There’s money in your closet… and your garage… and your attic… and your basement… and in that storage unit on which you pay rent every month to hold on to things that could be making money for you instead of costing you.
While there are a number of ways to get that cash, the good old-fashioned yard sale is one of the most effective. We’ve all seen them, but how many of us know what goes into making one a success?
Here’s how to conduct a yard sale that makes money.
The More the Merrier
Your first instinct might be to limit your competition by holding your sale on a day when nobody else in your area has one. That’s a mistake. Organizing a neighborhood sale draws more traffic.
Yes, that traffic will be diluted somewhat by a larger number of sellers. However, more people show up for neighborhood sales than individual yard sales. Plus, you can better afford to advertise on the ‘net and in your local newspaper if you get the neighbors together and form a coalition.
This, in turn, will draw an even deeper pool of shoppers.
Choose the Right Time for a Yard Sale
A warm day is better than a cold one and precipitation should be avoided entirely. Weather apps are quite accurate now, so choosing a date a few weeks in advance should be fine. Set it to coincide with when most people get paid, the first of the month or the 15th.
Weekends typically work best, though you could get a jump on things and offer “special low pricing” on Friday from 6p to sundown — assuming of course you’re holding the sale during warmer months when days are longer. You might catch some folks on their way home from work that way.
Advertise, Advertise, Advertise
Craigslist is where a lot of yard sale shoppers turn to find sales. The classifieds in the local newspaper still draw folks as well. Still though, your best form of advertising is a huge sign at each of the busiest intersections surrounding your neighborhood with arrows directing traffic in your direction.
Use slightly smaller signs at each turn to help shoppers home in on your location. Have the person who put them up go around and check on them every couple of hours or so to make sure they’re still in place and looking good. That same person should go back out to take them all down when the sale is done.
Think Like a Department Store
Group items by type — clothing, toys, household goods, sporting goods, lawn care items and the like.
Clothes should be hung according to gender, size and type. This makes things easier to find, more attractive to buyers and easier to keep organized. Invest in some racks if you have a lot of clothes for a nicer presentation.
Use paper plates to designate sizing on the racks and police them as the day progresses to keep things as organized as possible. Sell the racks on the last day of the sale when their work is done.
Clean Everything Up
Yes, people know they’re buying used items, however, they feel better about doing so when the items are clean. Launder all clothing before offering it for sale. Wash all dishes and dust items off that have been sitting around gathering dust for years. The nicer your offerings look, the more of them you’ll sell.
Price Prominently — and Reasonably
Place price tags on everything, but include signs on the tables and racks announcing your willingness to bargain. Set your prices to give you room to go down a bit when someone asks for a deal, but don’t try to charge retail prices; you’ll only drive people away. Visit a few other yard sales in the weeks leading up to yours to get an idea of what things go for in your area.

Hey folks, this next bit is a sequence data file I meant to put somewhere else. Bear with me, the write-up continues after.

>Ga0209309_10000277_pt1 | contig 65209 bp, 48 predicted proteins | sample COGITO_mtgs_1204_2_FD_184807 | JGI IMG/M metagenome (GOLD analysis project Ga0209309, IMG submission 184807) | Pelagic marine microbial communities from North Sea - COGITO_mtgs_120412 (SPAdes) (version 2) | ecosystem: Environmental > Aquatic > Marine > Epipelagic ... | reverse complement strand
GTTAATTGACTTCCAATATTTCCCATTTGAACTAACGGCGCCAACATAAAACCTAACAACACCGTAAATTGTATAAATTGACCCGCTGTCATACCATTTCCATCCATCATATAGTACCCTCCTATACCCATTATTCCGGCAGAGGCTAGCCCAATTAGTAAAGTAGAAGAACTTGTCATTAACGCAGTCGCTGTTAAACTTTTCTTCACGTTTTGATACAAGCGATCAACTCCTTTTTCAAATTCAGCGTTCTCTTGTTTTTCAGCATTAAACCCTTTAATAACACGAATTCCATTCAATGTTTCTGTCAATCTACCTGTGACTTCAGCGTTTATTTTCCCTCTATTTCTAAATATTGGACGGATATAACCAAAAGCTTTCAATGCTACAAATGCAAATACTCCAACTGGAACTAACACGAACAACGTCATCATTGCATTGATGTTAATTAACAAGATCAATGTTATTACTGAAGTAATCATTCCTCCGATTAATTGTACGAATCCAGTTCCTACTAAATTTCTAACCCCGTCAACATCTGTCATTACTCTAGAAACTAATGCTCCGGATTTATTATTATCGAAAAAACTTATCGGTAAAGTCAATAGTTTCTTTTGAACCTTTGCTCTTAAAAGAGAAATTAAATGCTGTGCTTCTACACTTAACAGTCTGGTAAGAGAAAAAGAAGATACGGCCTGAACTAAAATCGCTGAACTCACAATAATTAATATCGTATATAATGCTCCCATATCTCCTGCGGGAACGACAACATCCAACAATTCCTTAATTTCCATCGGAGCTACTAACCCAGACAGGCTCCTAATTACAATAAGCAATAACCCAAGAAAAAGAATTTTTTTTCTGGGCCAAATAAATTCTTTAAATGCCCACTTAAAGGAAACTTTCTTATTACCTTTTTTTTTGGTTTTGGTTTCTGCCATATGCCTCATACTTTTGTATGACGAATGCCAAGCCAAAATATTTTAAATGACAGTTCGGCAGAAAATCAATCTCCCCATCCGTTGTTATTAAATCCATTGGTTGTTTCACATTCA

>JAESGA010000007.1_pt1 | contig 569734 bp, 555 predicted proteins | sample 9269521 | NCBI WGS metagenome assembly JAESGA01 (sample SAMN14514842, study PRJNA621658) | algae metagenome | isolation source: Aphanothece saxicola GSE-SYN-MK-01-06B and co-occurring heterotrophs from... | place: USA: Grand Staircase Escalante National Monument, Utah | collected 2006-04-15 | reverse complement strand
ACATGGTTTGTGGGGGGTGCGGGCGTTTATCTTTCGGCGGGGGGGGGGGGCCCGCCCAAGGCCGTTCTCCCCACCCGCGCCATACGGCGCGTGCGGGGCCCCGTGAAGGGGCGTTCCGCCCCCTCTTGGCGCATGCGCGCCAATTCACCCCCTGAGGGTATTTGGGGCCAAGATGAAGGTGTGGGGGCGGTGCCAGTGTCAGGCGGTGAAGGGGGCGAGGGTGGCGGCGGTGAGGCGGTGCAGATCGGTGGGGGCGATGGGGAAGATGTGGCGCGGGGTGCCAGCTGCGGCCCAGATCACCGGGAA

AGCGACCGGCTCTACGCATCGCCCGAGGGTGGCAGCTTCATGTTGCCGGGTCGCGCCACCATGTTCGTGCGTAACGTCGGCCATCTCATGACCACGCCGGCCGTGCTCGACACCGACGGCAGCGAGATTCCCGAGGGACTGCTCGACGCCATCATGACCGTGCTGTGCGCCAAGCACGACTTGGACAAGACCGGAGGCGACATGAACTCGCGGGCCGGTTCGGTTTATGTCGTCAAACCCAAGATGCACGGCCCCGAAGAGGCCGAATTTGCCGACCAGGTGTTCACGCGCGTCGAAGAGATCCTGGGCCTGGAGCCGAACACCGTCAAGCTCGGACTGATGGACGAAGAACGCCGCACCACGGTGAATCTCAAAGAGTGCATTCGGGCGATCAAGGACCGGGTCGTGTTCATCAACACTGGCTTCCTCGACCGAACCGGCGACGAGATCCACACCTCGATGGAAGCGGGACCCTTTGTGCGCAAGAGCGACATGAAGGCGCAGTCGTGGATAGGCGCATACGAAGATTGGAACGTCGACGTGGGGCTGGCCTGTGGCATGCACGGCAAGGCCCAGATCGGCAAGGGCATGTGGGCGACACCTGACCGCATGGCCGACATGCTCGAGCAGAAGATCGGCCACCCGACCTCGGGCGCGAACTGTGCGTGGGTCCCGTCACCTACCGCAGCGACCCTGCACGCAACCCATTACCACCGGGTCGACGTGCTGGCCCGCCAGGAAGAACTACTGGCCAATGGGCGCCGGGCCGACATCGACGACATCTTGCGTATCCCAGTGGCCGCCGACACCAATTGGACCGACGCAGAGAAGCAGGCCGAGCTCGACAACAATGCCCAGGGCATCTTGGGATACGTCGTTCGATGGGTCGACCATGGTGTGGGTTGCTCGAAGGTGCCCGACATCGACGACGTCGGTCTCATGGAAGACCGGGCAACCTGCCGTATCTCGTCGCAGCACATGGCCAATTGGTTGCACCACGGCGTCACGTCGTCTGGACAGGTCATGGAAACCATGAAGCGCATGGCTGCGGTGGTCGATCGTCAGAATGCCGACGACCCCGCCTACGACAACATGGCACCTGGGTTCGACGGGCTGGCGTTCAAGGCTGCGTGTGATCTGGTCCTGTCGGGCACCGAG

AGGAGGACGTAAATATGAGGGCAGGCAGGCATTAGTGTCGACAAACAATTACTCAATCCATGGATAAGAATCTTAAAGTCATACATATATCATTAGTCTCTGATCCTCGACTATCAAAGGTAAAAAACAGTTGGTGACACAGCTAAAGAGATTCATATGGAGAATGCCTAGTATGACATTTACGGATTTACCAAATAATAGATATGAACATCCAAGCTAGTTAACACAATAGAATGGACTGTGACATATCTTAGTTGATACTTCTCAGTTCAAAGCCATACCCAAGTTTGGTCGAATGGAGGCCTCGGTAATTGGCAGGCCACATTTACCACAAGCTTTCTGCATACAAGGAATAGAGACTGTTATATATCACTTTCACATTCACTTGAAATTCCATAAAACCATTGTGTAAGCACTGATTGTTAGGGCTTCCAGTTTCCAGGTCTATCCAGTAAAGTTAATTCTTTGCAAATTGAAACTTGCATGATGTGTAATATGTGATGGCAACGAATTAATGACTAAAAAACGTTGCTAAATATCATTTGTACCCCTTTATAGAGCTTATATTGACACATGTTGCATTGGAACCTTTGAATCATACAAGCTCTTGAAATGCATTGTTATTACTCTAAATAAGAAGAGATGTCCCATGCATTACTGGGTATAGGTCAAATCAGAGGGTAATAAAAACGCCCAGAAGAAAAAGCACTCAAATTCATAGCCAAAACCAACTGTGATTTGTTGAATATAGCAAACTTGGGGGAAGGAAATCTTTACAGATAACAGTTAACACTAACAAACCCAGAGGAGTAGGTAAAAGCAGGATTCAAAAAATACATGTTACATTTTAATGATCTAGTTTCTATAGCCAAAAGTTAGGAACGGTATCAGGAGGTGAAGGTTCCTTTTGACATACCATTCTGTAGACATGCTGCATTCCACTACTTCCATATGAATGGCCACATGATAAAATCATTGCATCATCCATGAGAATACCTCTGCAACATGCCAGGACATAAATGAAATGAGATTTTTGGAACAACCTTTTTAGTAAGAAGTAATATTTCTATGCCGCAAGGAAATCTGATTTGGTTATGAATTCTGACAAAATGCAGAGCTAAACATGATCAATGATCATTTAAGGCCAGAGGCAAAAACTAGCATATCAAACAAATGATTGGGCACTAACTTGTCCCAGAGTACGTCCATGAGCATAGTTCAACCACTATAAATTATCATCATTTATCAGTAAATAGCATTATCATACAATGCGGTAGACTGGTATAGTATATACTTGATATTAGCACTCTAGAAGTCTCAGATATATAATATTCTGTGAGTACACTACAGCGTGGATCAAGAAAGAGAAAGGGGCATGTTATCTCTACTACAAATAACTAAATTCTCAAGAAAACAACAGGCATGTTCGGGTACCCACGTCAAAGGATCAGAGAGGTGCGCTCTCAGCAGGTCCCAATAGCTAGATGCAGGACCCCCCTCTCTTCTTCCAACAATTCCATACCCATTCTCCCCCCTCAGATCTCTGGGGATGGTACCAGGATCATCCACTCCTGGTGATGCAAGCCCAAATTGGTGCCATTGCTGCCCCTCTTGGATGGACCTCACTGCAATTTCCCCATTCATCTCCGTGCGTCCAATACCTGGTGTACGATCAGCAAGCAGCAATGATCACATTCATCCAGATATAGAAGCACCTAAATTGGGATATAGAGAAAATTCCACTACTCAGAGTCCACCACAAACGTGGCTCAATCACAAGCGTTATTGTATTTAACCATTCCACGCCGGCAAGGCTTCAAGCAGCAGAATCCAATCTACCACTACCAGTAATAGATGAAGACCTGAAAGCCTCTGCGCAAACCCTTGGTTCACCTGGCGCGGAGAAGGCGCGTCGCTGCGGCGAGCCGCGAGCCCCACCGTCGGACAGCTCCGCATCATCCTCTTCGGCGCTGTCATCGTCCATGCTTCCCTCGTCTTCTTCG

You’ll need to be prepared to make change— start with $100 in ones, fives, and quarters. Set your pricing to end in .25 ($1.25, $5.25, $9.25 and etc…) so you won’t have to deal with pennies, nickels and dimes.
Keep the cash in a fanny pack around your waist and never have more than $100 in that pack at any time. Designate one of your helpers to take the excess cash into the house — making sure it’s the same person every time.
Accept cash only; taking checks is a good way to give your items away for free.
Speaking of your house, do not grant admission to anyone you do not know personally under any circumstances. Keep it locked during the sale. The same goes for your cars, storage sheds and any other areas on your property into which people might wander.
Be prepared to encounter shoplifters — it happens. Ultimately you’ll have to decide how vigorously you’ll want to confront them. However, your safety and the safety of everyone there should be your foremost concern. Why jeopardize everyone’s well-being over a plate for which you’re charging $1.50?
Don’t Blow the Money You Earn at a Rummage Sale
Use your earnings to beef up your emergency fund, shore up some investments or to pay down your bills. As the testimonials contained within these Freedom Debt Relief reviews illustrate, debt can be very difficult to escape from once you’re in it — so any extra income helps in this department, especially if you owe balances on credit cards. Using this “side hustle” to strengthen your financial situation will pay off in the long run — especially compared to buying more stuff to populate your next eventual yard sale.
Donate the Leftovers
Gather everything that doesn’t sell and donate it to Goodwill, the Salvation Army or some other local organization that resells items and donates profits to a charity. This will get you a tax-deductible charitable donation if you itemize.
Yes, there’s more to how to conduct a yard sale that makes money than just putting up some signs and putting out some stuff for sale. However, following these tips will get you started in the right direction.